Stuttering affects the fluency of speech. When there are disruptions in speech, they are termed dysfluencies. The frequency, duration, type and severity of speech dysfluency vary greatly from person and speaking situation.
Challenges may occur when speaking on the phone, having a conversation, ordering food in a restaurant, or talking in front of a group of people. As a result, stutterers may limit their participation in many activities.
Most people produce brief dysfluencies when they repeat words or use fillers such as “um” and “uh” when speaking. However, dysfluencies can impede communication when a person produces too many of them. It can present challenges when speaking on the phone when having a conversation with friends and family, or talking in front of a group of people. As a result, people may limit their participation in those activities.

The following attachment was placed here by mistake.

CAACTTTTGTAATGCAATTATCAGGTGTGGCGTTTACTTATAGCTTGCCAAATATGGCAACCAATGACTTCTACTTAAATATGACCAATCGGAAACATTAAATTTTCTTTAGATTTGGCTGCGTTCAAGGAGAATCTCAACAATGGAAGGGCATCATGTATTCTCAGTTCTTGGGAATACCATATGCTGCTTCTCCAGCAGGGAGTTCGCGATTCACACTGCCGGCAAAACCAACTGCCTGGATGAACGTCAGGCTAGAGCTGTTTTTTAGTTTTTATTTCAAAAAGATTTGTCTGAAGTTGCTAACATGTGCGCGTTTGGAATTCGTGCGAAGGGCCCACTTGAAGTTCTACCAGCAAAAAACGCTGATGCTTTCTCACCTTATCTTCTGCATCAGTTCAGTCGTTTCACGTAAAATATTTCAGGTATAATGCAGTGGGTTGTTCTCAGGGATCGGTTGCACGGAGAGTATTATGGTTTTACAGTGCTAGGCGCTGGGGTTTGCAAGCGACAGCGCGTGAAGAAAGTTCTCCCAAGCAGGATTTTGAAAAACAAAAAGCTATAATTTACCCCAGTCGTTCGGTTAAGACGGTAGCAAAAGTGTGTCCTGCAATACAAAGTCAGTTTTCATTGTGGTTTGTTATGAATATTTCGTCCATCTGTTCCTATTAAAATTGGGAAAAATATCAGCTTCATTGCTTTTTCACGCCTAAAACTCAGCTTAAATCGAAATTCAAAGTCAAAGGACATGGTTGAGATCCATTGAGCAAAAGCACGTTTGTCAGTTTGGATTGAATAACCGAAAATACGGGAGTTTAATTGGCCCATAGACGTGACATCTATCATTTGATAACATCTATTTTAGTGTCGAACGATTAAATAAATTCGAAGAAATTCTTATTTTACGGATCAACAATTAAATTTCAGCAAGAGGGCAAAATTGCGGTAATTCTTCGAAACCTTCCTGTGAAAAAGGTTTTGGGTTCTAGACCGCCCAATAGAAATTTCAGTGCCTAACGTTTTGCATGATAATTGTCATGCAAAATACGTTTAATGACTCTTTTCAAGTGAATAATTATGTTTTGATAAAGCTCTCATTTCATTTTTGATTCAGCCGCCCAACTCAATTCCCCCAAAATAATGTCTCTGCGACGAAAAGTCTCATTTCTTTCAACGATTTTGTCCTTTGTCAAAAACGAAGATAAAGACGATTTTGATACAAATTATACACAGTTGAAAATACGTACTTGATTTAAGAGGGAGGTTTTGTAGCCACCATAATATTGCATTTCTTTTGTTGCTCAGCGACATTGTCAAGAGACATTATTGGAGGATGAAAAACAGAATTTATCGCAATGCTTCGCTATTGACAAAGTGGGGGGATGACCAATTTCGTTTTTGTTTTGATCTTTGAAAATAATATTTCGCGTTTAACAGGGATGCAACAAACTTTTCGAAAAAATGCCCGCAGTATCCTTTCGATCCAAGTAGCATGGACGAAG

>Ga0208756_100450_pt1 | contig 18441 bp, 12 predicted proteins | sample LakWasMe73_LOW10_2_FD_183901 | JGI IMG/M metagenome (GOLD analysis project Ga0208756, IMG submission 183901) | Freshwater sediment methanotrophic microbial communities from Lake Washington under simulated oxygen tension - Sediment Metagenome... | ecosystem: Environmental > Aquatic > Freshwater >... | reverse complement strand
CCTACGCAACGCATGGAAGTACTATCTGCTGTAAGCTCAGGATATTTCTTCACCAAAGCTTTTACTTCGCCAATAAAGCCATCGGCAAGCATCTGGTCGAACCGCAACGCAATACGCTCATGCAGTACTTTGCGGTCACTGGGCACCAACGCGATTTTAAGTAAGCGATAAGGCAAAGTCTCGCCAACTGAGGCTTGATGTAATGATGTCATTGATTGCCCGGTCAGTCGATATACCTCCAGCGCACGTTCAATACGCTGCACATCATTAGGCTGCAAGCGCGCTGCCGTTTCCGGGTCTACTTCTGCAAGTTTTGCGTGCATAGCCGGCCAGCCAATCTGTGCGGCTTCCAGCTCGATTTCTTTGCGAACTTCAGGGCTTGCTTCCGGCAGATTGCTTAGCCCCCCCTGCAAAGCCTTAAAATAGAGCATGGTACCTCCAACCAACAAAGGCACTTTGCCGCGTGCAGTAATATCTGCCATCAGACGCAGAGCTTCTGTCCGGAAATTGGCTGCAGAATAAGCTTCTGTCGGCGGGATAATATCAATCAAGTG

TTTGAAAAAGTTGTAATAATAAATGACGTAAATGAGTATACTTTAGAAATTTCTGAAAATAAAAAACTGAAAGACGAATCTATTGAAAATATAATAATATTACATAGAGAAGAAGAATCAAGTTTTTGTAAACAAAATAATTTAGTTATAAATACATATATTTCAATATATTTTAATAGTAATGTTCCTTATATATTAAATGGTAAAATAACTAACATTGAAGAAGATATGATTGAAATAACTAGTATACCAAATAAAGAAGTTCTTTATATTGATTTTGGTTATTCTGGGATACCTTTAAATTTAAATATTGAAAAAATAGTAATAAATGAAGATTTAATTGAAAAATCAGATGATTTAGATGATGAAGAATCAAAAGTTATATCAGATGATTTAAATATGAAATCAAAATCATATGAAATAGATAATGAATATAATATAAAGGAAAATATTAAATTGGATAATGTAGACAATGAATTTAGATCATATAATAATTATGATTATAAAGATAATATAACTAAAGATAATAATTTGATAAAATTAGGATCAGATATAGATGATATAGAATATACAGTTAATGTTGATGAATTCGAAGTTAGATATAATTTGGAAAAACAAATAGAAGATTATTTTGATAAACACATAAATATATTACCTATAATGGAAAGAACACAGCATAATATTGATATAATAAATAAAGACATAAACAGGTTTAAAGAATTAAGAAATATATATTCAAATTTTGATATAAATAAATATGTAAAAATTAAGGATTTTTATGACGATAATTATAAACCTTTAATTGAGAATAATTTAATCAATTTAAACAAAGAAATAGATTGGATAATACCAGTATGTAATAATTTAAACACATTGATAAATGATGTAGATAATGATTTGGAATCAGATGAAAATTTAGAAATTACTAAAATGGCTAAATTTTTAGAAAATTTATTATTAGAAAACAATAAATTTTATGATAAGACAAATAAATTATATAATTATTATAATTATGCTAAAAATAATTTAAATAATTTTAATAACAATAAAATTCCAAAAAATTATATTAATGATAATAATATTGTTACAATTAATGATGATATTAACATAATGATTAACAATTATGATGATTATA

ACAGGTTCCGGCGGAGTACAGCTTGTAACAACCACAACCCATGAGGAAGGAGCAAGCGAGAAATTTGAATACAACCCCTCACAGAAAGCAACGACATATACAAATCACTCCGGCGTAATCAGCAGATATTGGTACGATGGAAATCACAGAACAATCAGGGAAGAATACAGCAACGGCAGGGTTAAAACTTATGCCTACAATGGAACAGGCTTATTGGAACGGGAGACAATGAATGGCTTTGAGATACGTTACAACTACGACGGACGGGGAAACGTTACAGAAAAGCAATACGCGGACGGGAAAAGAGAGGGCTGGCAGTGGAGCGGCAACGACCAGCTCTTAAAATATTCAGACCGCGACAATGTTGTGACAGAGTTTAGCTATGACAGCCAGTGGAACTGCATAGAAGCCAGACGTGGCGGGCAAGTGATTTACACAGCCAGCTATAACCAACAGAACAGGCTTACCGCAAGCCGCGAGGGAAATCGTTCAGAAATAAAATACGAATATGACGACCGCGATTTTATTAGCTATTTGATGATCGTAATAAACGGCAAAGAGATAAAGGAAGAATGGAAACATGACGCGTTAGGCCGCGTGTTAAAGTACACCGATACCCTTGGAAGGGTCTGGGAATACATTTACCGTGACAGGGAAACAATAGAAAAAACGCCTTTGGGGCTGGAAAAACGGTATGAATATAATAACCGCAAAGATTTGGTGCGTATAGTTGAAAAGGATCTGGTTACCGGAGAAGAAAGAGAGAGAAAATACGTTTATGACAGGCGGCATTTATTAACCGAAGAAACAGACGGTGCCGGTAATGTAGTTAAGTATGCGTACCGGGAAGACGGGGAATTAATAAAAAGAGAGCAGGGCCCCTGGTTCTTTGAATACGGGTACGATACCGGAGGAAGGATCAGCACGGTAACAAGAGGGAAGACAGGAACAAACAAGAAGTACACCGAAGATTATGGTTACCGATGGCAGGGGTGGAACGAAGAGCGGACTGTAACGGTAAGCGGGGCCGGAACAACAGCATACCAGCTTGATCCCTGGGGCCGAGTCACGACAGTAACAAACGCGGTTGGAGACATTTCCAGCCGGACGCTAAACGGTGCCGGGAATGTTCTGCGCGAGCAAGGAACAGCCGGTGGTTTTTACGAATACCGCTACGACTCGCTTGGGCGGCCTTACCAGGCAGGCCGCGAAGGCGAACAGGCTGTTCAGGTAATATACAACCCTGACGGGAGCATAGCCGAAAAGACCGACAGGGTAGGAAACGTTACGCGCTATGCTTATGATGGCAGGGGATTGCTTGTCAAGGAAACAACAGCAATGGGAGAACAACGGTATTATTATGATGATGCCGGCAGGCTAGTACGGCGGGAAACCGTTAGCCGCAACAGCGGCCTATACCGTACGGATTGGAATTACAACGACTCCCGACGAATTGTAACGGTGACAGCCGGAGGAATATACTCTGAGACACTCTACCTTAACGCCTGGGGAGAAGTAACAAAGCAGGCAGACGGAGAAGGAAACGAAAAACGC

School children who stutter experience poorer educational adjustment than normal speakers. For the two to three percent of adults who stutter, employers believe stuttering decreases employability and interferes with promotion opportunities. In both cases, it’s proven that speech therapy significantly reduces the frequency in stuttering. Children have been shown to experience a 61% decrease in dysfluencies, and studies have reported that adults improved by 60 to 80%.